American Airlines, Virgin Atlantic Airways and aircraft lessor Avolon have agreed to purchase up to 1,000 of Vertical Aerospace’s in-development VA-X4 air taxis, though the deals remain subject to various conditions.

American and Avolon also disclosed on 10 June their intention to become equity investors in Vertical, which is working toward certification of the electric vertical take-off and landing (eVTOL) aircraft.

Additionally, Vertical on 10 June revealed a plan to become a publicly traded company via a merger with London-based Broadstone Acquisition, which is already traded on the New York Stock Exchange.

Vertical Aerospace Virgin Atlantic

Source: Virgin Atlantic

A rendering of Vertical Aerospace’s VA-X4 eVTOL in Virgin Atlantic’s colours

“This is not yet a committed order and, with aircraft development still under way, the final order value is yet to be confirmed,” says Virgin of its agreement with Vertical.

That agreement gives Virgin options to purchase 50 to 150 VA-X4s and to explore “a UK joint venture with Vertical Aerospace to deliver a Virgin Atlantic-branded short-haul eVTOL network”.

American agreed to “pre-order” as many as 250 VA-X4s, “representing a potential pre-order commitment of $1 billion”, says the Fort Worth, Texas-based airline.

American, which has option to purchase an additional 100 VA-X4s, says its agreement is “subject to certain future agreed-upon milestones and other terms”.

Avolon, based in Dublin, “will order” as many as 500 VA-X4s – a deal the lessor says could be worth $2 billion. It plans an “initial” purchase of 310 VA-X4s for an estimated $1.25 billion and has options to buy another 190 aircraft for $750 million, Avolon says.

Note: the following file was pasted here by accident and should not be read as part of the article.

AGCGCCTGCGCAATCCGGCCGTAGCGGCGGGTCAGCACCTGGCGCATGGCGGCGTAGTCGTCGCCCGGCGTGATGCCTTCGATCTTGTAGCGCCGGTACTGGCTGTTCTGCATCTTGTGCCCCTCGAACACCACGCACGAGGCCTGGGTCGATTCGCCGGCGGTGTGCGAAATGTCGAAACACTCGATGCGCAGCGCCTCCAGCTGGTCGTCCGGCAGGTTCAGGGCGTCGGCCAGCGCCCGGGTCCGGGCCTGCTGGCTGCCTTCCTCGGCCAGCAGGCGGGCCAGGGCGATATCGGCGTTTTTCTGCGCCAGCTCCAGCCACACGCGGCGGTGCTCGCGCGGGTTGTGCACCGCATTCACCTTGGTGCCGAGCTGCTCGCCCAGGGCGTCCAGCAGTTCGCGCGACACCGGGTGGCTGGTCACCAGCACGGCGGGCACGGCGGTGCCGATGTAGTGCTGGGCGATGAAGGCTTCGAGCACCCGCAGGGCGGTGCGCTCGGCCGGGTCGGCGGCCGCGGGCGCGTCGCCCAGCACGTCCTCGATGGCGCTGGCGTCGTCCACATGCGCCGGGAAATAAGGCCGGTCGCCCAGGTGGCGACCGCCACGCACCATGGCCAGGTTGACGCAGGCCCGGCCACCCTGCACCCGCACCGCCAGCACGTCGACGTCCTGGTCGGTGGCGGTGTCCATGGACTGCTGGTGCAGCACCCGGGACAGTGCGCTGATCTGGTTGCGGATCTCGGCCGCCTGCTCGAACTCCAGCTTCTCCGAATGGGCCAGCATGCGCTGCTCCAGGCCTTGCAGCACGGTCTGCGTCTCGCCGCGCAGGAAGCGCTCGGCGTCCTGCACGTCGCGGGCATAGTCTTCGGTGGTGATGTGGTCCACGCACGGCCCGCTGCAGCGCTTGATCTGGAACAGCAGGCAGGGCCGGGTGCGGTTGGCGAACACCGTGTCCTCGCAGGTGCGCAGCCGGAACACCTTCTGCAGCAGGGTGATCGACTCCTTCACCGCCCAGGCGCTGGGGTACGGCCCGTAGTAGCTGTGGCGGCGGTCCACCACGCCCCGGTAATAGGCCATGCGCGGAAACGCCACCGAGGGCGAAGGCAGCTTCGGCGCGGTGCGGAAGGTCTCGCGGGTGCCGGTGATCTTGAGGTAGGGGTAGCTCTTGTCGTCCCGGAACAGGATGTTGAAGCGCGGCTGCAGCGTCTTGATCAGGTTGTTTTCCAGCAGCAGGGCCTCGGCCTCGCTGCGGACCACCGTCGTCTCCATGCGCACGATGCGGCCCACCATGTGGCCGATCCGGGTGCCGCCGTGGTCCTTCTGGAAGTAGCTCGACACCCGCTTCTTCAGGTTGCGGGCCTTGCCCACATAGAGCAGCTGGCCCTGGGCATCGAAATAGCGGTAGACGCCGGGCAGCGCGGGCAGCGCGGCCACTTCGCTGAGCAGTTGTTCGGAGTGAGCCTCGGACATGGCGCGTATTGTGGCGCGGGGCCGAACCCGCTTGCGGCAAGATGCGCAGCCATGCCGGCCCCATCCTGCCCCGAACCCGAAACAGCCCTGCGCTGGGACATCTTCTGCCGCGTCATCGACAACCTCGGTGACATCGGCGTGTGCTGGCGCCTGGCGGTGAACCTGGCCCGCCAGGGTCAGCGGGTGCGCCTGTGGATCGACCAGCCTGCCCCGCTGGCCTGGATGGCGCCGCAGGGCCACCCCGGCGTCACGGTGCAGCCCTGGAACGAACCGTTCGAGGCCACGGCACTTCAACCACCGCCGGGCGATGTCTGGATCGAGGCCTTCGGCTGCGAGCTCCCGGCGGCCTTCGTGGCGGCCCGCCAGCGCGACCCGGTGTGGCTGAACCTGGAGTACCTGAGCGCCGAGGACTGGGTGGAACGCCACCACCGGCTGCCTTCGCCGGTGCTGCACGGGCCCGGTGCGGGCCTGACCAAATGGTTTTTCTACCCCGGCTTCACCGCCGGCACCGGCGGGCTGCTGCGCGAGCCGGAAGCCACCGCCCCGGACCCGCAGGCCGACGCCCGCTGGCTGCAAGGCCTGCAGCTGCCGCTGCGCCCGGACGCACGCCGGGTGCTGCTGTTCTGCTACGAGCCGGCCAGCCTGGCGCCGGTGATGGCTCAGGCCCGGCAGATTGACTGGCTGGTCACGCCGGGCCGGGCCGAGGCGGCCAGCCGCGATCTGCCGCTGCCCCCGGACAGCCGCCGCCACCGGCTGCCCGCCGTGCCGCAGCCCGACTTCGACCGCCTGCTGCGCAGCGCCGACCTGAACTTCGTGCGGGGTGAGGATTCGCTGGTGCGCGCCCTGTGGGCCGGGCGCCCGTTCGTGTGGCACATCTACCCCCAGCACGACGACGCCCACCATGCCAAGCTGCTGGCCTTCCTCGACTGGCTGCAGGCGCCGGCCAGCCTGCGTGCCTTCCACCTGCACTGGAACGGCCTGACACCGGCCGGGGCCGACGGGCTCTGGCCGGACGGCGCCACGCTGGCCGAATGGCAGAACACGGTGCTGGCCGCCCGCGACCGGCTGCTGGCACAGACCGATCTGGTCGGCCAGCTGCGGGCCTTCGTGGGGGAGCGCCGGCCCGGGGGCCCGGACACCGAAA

That commitment is “subject to certain closing conditions”, including “appropriate operating, delivery and business requirements being met”, Avolon says. The deal “places Avolon at the forefront of technological change in the industry and underlines Avolon’s belief in the electrification of air transport”.


Source: American Airlines

The deals give Vertical “conditional pre-orders” for 1,000 VA-X4s, the developer says.

Unclear is whether the potential buyers put any money down as part of their orders. Neither American, Avolon, Vertical or Virgin responded to questions about deposits.

However, American says it “expects to make a $25 million investment in Vertical”, and Avolon says it “will” become an equity investor.

Vertical says other investors include Honeywell, Rolls-Royce, Microsoft’s venture capital arm M12, 40 North and Rocket Internet SE.

Only American disclosed a dollar figure of its planned investment; other companies not respond to requests for more information.

Vertical unveiled its eVTOL aircraft in August 2020. The company says the aircraft will carry five people (including one pilot), fly at speeds exceeding 174kt (322km/h) and have range exceeding 87nm (161km).

VA-X4 will have a high-aspect-ratio wing, a carbon-fibre airframe, four forward tilting rotors, four after “stowable” rotors and an electric power train developed partly by Rolls-Royce, according to Vertical.

Headed by entrepreneur Stephen Fitzpatrick, Vertical intends for its VA-X4 to complete first flight this year and to receive type certification from UK and EU regulators in 2024.

Vertical’s team includes executives who formerly worked at companies including Airbus – among them former Airbus Urban Mobility CEO Eduardo Dominguez – General Dynamics and R-R.

Vertical’s go-public plan, via combination with Broadstone, will create a $1.8 billion company, says Broadstone, a so-called special purpose acquisition company (SPAC).

Broadstone expects the merger will close in the second half of 2021, says Broadstone chair Hugh Osmond.

The deal marks the latest in a string of aerospace companies that plan to go public through mergers with SPACs. Others include eVTOL maker Archer Aerospace, which has partnered with public company Atlas Crest Investment, and another air taxi competitor, Joby Aviation, which plans to join with Reinvent Technology Partners.


Source: American Airlines